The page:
King Pedro IV orders the creation of the Museum of Paintings and Prints

11 de April, 2024

On 11 April 1833, a decree was issued to the painter João Batista Ribeiro (pictured) informing him of the intention of His Imperial Majesty Pedro de Bragança to create a Museum of Paintings and Prints and other Fine Arts objects in the city of Porto.


The museum was set up in the extinct Convent of Santo António da Cidade, in Praça de S. Lázaro, and became known as the Ateneu D. Pedro IV, which gave rise to the Soares dos Reis National Museum.


João Batista Ribeiro, a figure of liberalism in Porto, was appointed Director of the Museum in 1836, inaugurating the exhibition Creation of the Museu Portuense: with official documents to serve the History of Fine Arts in Portugal, and that of the Siege of Porto. For his work as director of the Museum until 1839, he was considered a pioneer of Museology.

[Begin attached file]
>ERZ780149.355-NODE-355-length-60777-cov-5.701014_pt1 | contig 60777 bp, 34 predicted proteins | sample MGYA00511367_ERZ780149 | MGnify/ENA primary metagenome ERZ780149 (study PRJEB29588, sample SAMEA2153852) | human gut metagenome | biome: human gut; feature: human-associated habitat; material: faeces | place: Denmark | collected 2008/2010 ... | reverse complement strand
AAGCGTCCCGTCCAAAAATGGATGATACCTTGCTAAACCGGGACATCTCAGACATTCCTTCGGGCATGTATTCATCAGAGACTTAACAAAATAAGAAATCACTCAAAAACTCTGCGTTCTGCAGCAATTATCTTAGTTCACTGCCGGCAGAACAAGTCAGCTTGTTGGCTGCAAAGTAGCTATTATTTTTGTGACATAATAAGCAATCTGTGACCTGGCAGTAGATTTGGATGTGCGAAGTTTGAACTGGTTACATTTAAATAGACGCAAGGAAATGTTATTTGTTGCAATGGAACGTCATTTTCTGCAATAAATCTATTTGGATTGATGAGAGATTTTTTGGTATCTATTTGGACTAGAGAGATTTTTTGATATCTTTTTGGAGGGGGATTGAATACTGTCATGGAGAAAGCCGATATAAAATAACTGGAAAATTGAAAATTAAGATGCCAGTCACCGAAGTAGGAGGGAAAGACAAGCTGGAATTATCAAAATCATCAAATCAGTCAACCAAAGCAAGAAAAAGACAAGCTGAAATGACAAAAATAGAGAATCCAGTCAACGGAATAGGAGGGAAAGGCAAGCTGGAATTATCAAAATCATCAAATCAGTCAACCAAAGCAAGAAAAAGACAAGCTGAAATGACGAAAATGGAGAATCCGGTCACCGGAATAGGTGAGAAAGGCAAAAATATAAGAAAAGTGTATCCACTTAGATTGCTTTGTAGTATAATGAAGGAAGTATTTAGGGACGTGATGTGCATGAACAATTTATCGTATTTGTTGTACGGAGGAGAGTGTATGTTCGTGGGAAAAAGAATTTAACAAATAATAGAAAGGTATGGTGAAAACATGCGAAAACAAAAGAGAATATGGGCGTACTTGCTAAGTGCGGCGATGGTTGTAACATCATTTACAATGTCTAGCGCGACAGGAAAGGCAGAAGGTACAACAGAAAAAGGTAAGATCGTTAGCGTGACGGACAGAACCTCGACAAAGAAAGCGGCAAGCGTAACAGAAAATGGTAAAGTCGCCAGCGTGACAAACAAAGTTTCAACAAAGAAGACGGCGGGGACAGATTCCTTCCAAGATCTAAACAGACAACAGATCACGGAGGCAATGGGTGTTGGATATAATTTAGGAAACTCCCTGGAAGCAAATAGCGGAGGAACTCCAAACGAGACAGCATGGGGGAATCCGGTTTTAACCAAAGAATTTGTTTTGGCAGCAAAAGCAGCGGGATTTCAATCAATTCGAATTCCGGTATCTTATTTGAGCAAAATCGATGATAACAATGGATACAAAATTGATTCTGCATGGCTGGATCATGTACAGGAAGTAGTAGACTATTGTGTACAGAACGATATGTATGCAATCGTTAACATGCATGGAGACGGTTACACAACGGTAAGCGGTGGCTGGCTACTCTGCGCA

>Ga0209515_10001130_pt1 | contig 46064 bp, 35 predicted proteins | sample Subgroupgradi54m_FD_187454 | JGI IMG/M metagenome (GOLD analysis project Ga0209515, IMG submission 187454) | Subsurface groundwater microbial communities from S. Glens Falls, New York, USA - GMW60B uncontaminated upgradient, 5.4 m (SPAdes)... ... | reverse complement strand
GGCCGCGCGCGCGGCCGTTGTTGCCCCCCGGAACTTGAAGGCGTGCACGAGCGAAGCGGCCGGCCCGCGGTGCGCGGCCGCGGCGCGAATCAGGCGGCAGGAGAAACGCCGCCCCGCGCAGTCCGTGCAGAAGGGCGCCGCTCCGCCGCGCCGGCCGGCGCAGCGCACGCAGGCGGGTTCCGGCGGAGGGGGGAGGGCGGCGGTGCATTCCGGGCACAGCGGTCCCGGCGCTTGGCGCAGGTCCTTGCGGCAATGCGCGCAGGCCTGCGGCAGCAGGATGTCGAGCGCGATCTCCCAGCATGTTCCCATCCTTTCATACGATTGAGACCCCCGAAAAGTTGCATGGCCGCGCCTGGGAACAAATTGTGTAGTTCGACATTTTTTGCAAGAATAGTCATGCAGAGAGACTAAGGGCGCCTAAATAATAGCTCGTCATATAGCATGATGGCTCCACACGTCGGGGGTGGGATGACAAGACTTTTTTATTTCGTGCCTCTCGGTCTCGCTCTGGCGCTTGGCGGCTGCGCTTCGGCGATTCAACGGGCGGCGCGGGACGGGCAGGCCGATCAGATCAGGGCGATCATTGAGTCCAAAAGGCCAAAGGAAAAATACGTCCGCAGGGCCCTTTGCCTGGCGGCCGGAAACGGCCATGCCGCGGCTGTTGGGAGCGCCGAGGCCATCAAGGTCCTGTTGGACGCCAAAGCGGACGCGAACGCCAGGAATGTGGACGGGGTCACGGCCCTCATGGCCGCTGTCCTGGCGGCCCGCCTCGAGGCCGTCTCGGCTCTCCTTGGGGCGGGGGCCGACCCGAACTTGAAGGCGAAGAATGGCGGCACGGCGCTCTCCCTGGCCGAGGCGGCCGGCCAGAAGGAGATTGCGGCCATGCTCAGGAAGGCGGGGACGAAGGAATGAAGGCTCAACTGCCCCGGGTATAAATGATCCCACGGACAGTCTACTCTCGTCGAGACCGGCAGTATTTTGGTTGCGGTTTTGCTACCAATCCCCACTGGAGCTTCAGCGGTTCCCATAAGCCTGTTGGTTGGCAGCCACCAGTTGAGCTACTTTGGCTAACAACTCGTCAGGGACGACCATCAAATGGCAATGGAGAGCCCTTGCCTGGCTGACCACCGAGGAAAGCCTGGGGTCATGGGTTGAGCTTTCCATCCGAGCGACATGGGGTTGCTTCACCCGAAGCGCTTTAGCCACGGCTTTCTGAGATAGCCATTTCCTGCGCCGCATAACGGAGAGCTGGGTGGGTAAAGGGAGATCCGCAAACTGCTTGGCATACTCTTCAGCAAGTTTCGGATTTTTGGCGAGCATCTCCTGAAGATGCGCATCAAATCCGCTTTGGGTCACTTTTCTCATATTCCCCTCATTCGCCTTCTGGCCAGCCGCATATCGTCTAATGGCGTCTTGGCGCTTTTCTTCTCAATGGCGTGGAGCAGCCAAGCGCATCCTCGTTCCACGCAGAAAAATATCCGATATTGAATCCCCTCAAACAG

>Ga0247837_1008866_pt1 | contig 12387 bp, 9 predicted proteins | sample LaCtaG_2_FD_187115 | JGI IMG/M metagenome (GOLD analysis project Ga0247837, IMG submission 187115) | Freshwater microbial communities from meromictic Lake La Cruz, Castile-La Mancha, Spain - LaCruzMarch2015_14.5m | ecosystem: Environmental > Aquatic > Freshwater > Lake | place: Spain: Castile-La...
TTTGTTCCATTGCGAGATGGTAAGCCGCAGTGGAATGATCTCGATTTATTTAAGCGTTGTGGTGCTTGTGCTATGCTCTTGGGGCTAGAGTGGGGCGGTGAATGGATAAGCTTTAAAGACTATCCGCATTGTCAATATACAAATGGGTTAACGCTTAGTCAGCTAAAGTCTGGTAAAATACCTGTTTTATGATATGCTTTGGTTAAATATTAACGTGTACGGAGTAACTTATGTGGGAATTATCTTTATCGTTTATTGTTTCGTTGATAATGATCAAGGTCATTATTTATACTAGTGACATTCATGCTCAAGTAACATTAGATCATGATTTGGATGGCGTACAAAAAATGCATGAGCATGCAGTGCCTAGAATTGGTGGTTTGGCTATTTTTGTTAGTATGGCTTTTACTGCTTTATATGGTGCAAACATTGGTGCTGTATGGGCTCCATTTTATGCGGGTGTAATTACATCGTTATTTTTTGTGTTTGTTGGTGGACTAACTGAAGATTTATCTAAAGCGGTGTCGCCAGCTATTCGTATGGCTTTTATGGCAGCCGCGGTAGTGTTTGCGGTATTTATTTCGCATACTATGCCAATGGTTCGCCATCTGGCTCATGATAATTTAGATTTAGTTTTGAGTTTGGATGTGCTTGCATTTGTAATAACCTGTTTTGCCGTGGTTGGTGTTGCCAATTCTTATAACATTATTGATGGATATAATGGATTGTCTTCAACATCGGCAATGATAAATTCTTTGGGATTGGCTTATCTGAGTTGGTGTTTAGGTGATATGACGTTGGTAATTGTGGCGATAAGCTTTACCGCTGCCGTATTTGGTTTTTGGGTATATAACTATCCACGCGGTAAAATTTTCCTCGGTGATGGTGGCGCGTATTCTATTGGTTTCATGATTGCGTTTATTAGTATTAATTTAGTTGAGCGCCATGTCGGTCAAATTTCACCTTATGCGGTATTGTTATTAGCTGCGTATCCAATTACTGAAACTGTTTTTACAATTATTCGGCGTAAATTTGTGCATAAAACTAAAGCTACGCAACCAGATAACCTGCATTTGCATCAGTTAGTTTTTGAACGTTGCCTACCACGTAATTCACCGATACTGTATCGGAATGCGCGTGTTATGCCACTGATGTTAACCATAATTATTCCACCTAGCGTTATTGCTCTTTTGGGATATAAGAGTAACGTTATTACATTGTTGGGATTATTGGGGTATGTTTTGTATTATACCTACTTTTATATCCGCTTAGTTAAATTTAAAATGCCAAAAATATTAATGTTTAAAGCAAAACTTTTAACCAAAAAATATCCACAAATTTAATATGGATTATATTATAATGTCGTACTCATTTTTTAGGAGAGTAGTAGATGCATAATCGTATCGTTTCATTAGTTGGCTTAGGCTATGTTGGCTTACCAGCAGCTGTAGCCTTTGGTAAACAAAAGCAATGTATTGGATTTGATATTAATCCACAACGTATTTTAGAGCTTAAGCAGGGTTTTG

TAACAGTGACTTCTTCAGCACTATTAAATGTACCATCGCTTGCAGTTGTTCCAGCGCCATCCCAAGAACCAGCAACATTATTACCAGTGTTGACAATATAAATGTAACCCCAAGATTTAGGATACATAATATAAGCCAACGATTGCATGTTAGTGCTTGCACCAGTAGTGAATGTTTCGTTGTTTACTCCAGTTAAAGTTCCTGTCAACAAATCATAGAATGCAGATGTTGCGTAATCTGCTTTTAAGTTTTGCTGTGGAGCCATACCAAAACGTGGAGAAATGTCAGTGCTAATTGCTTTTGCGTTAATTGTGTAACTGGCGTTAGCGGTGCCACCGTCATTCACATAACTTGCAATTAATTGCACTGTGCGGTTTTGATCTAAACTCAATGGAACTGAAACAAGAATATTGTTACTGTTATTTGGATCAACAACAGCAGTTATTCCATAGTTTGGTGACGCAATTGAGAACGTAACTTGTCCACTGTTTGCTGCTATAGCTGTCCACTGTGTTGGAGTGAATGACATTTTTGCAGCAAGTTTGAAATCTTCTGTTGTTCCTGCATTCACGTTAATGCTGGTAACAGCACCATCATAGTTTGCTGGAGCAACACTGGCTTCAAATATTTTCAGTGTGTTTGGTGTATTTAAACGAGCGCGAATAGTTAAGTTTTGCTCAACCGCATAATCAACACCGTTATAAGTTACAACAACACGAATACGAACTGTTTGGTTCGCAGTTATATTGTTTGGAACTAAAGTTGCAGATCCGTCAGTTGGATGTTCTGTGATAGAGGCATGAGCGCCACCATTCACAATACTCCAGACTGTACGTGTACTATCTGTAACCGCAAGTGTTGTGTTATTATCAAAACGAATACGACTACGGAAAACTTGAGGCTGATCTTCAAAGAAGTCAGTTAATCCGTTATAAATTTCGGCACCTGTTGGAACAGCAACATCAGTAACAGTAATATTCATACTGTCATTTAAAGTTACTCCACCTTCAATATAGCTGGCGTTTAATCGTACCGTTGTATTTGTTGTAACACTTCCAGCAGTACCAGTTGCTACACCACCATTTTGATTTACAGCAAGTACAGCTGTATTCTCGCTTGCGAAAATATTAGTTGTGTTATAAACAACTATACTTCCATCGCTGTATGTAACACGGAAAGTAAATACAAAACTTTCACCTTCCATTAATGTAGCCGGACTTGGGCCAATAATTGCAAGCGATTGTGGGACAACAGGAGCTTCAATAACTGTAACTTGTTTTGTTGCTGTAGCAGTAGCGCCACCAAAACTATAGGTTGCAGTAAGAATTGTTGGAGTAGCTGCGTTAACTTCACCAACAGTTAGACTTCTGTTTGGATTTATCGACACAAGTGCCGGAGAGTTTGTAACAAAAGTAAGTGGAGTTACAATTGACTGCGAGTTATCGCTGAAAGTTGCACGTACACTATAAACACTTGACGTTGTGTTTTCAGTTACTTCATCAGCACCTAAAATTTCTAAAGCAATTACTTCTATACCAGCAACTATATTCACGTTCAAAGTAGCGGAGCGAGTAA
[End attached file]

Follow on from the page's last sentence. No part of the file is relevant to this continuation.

Painter, draughtsman, engraver and director of the Polytechnic Academy of Porto, João Batista Ribeiro was a pupil of Domingos Sequeira, who declared him his favourite disciple. Appointed cultural agent for the city of Oporto, he organised academies, museums, associations and coordinated the collection of assets from abandoned convents. It was with this collection that the first Portuguese public museum was created: the Museum of Painting and Engraving, later transformed into the Soares dos Reis National Museum.


João Batista Ribeiro’s oeuvre is essentially centred on large-scale portraits and religious paintings, which can be seen in various churches and museums across the country.

In 1839, the Museum was taken over by the Director of the Academia Portuense de Belas Artes, who organised a series of exhibitions that honoured notable artists such as Soares dos Reis, Silva Porto, Marques de Oliveira and Henrique Pousão, in successive generations of masters and disciples.


With the proclamation of the Republic, it was renamed the Soares dos Reis Museum in memory of one of the most outstanding names in Portuguese art, and in 1932 it became a National Museum.